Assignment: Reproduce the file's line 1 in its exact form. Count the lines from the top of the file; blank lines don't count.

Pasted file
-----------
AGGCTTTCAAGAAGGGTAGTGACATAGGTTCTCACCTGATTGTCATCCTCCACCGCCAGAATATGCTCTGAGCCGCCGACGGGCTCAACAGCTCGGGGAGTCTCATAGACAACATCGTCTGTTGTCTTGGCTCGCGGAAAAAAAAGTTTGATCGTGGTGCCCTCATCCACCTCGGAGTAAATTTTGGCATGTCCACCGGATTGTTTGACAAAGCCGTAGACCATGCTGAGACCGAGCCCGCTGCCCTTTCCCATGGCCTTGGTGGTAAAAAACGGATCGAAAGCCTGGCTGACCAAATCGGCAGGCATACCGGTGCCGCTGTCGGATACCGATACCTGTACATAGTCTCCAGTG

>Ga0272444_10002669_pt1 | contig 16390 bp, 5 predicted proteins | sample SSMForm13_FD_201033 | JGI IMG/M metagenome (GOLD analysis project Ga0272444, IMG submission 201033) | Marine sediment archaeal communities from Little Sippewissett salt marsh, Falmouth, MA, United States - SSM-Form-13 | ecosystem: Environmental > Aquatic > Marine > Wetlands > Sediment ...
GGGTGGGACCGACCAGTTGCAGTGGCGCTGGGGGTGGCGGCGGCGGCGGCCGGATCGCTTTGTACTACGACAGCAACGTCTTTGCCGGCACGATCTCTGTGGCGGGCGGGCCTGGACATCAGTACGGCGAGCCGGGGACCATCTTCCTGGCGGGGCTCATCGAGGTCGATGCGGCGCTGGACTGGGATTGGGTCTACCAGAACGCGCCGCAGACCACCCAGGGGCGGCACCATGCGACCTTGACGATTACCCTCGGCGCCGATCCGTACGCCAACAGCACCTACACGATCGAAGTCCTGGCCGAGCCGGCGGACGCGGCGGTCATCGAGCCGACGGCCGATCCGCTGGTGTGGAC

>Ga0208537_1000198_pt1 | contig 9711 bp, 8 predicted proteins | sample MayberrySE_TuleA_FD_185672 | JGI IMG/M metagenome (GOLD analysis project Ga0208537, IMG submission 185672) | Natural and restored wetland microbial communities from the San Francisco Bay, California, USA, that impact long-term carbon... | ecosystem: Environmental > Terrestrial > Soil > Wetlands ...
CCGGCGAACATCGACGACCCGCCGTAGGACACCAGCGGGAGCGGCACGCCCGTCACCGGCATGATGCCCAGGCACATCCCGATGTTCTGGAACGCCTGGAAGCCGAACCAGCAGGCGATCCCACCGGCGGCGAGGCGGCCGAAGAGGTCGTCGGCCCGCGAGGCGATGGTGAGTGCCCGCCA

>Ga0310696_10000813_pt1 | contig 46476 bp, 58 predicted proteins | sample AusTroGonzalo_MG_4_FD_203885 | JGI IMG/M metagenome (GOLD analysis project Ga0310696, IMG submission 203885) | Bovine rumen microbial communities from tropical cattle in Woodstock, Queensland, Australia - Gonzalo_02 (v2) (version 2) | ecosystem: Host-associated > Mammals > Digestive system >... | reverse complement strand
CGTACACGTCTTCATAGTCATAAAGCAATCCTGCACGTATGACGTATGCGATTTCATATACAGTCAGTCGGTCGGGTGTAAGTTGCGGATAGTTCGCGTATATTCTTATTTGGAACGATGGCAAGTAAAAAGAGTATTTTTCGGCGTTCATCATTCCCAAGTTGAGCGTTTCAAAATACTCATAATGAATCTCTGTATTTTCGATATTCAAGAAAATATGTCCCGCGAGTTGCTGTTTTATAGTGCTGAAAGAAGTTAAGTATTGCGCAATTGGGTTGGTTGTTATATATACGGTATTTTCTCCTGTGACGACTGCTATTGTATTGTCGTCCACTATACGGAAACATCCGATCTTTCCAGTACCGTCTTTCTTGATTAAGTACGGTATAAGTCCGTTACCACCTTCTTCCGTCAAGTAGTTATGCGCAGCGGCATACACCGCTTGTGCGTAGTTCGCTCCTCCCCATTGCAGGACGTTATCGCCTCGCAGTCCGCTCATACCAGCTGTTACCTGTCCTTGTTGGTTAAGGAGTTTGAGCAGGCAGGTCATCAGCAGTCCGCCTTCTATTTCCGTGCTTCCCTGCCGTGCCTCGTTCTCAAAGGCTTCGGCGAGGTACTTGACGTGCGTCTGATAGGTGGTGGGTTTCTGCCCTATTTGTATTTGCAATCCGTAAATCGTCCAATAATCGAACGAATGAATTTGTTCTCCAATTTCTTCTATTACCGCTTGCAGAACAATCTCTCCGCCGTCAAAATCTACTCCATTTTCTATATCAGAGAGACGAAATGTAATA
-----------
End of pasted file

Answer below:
AGGCTTTCAAGAAGGGTAGTGACATAGGTTCTCACCTGATTGTCATCCTCCACCGCCAGAATATGCTCTGAGCCGCCGACGGGCTCAACAGCTCGGGGAGTCTCATAGACAACATCGTCTGTTGTCTTGGCTCGCGGAAAAAAAAGTTTGATCGTGGTGCCCTCATCCACCTCGGAGTAAATTTTGGCATGTCCACCGGATTGTTTGACAAAGCCGTAGACCATGCTGAGACCGAGCCCGCTGCCCTTTCCCATGGCCTTGGTGGTAAAAAACGGATCGAAAGCCTGGCTGACCAAATCGGCAGGCATACCGGTGCCGCTGTCGGATACCGATACCTGTACATAGTCTCCAGTG